What's In The Cards?

April 04, 1995|By Timothy J. Mullaney | Timothy J. Mullaney,Sun Staff Writer

Opening Day won't come soon enough for many baseball fans, but it may be too late for another interested party: The baseball card industry has been clobbered.

Owners of local memorabilia shops say sales of 1995 cards are off by as much as 40 percent during what is normally the peak sales season, and they don't expect fans to come rushing back into the stores to make up for that loss.

"People just didn't buy as much as they did before," said Don Betz, owner of Jay's Sports Connection, a card and memorabilia shop in Towson. "They're mad at the owners, they're mad at the players, they're mad at baseball."

Don Johnson, owner of Home Team Sports Cards in Pasadena, says "the strike has really killed the card business." Yet he is confident that collectors haven't given up their hobby for good. "With this strike being over, I don't think you'll see big results at first, but eventually they will come back," he said. "The fans love these guys."

For the companies that make the trading cards, the eight-month players' strike has been a financial beanball.

Topps Co. says it cut back production of baseball cards to 1965 levels, and Marvel Entertainment Group Inc., maker of Fleer cards, said last week that its earnings for the year will fall short of Wall Street expectations because of weak card sales.

Like Mr. Johnson, Wall Street seems to think that fans' enthusiasm -- and spending -- will eventually return, although concerns about the delayed start of the season took some of the optimism out of a rally that began Friday.

Smith Barney raised its investment rating on Marvel Entertainment yesterday to "neutral," up from "underperform." Topps stock rose early in the day before fading to close down 43.75 cents, at $5.94. Shares of Score Board Inc., which makes baseball card collector kits, fell 25 cents, to $5.25, after a rally that began last week that took the stock as high as $6.25 from below $4.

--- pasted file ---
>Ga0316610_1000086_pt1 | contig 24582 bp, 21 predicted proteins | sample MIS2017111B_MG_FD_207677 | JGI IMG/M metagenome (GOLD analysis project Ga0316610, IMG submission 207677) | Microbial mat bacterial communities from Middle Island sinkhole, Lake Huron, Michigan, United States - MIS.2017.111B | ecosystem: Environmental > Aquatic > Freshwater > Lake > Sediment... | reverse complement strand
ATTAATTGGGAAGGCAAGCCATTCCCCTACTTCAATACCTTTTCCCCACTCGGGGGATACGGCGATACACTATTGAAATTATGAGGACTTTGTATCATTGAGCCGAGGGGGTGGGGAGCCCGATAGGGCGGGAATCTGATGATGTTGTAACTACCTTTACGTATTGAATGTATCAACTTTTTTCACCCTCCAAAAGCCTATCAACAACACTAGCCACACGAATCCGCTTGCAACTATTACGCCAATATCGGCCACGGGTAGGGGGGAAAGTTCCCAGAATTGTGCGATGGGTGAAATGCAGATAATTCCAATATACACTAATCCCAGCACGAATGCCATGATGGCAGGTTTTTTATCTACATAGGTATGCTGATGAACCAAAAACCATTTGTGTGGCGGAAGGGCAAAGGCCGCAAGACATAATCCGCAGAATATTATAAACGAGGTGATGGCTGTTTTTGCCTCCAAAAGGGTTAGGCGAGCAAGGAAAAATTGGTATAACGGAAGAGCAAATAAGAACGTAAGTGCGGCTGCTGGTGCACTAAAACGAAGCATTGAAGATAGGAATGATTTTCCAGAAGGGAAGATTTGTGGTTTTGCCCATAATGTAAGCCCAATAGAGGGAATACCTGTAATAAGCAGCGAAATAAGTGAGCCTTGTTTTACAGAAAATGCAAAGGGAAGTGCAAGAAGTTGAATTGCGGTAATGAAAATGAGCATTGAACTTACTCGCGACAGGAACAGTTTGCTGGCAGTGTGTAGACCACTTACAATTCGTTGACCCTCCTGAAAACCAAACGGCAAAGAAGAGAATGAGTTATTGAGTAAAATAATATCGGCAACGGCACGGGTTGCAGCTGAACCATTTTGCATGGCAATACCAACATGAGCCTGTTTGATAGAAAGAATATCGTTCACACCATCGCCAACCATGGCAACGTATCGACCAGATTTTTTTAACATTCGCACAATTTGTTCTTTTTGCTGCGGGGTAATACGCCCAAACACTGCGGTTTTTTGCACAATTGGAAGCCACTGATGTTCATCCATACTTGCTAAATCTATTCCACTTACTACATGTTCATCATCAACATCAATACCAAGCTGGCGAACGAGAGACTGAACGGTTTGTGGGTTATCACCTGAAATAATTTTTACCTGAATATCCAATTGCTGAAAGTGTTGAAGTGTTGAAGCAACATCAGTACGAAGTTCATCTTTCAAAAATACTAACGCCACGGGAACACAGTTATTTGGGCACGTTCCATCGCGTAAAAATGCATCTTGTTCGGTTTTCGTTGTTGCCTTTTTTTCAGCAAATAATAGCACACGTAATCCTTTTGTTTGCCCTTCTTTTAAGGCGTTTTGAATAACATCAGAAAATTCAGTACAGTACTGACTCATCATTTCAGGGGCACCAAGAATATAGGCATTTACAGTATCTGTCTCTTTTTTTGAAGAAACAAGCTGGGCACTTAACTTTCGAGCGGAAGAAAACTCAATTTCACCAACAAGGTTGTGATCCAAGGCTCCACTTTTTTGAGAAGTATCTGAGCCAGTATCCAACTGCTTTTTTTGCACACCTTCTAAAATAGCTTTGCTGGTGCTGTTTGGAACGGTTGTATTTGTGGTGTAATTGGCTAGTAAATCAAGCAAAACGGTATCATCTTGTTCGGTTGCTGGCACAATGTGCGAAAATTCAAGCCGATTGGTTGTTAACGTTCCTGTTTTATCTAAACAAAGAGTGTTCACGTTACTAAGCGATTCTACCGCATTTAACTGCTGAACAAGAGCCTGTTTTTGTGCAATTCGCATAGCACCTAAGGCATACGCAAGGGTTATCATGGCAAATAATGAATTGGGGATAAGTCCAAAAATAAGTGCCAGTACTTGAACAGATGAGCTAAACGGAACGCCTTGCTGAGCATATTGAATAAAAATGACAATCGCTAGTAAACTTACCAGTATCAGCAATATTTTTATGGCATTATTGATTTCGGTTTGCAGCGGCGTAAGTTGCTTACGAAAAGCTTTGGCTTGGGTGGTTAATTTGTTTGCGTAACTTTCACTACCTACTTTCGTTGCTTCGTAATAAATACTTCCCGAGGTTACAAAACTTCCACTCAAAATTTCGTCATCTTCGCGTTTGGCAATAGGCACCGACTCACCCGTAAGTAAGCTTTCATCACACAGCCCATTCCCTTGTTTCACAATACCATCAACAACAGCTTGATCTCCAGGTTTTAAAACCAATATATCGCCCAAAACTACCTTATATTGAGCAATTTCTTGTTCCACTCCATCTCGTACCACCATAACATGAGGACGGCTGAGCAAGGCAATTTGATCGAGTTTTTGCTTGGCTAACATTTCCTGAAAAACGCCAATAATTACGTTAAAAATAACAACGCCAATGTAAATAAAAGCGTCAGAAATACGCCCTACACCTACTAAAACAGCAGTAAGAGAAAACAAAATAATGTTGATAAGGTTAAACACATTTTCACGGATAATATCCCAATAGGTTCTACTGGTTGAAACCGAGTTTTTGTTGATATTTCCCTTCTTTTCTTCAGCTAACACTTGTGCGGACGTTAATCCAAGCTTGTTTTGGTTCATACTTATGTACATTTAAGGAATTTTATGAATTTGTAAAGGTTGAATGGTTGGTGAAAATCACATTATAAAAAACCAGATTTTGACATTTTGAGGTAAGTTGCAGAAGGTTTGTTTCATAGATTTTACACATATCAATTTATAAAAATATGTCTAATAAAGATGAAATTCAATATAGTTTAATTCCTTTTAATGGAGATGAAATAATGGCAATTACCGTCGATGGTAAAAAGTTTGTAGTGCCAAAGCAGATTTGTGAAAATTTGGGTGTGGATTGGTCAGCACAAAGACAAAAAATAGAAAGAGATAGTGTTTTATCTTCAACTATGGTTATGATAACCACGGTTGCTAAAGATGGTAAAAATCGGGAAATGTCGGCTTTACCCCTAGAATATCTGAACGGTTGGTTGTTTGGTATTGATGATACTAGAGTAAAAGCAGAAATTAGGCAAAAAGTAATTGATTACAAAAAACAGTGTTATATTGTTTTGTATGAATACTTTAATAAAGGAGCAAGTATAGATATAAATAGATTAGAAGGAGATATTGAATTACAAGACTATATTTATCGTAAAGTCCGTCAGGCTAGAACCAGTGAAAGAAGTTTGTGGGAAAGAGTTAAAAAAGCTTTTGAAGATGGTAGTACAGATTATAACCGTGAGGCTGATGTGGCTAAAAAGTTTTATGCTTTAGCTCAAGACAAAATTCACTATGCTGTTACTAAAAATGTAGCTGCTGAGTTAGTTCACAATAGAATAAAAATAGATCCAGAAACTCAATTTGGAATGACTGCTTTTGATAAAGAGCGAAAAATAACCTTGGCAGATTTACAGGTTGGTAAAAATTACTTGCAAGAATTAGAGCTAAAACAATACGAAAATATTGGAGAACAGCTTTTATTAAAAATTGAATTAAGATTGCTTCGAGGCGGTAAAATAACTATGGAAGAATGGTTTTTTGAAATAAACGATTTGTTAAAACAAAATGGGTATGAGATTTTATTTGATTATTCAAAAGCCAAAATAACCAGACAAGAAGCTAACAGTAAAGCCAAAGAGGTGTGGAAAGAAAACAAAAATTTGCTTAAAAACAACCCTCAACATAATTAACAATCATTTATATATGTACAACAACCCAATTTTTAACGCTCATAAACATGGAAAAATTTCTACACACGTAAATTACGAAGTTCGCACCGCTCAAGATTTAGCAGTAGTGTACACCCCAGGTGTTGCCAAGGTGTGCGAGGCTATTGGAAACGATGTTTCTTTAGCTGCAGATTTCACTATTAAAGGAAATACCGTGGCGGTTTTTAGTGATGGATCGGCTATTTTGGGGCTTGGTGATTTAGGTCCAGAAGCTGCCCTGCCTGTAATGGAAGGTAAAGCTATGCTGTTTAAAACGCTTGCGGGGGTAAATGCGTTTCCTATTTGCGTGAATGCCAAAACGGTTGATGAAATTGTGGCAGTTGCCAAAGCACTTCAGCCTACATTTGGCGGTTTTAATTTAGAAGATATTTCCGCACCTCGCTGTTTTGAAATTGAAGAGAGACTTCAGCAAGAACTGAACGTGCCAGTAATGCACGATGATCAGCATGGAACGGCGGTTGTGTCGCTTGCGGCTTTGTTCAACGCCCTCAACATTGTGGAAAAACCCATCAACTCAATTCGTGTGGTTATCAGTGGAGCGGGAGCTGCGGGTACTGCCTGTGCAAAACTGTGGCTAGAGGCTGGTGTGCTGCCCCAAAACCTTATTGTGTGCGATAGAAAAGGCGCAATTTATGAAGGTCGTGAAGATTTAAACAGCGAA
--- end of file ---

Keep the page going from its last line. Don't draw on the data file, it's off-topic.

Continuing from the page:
Much baseball card business has already been lost. The best days for baseball card sales are traditionally in the months leading up to Opening Day as fans pore over new rosters and snap up newly issued complete sets of cards. In a normal year, baseball cards account for $80 million to $100 million of Marvel's sales; this year, that figure will drop to $30 million, predicts Smith Barney analyst Jill Krutick.

Mr. Johnson said sales of 1995 card sets at his store have been down about 40 percent. Mr. Betz said his shop has diversified in order to keep the impact from damaging the overall business.He says he has been selling more older cards, featuring players from more seemingly innocent baseball times.

"We're starting to expand a little more to other sports," said Mr. Betz, who said 90 percent of his store's sales used to come from baseball cards and memorabilia. Now he is entering or expanding in memorabilia markets ranging from basketball to stock car racing.

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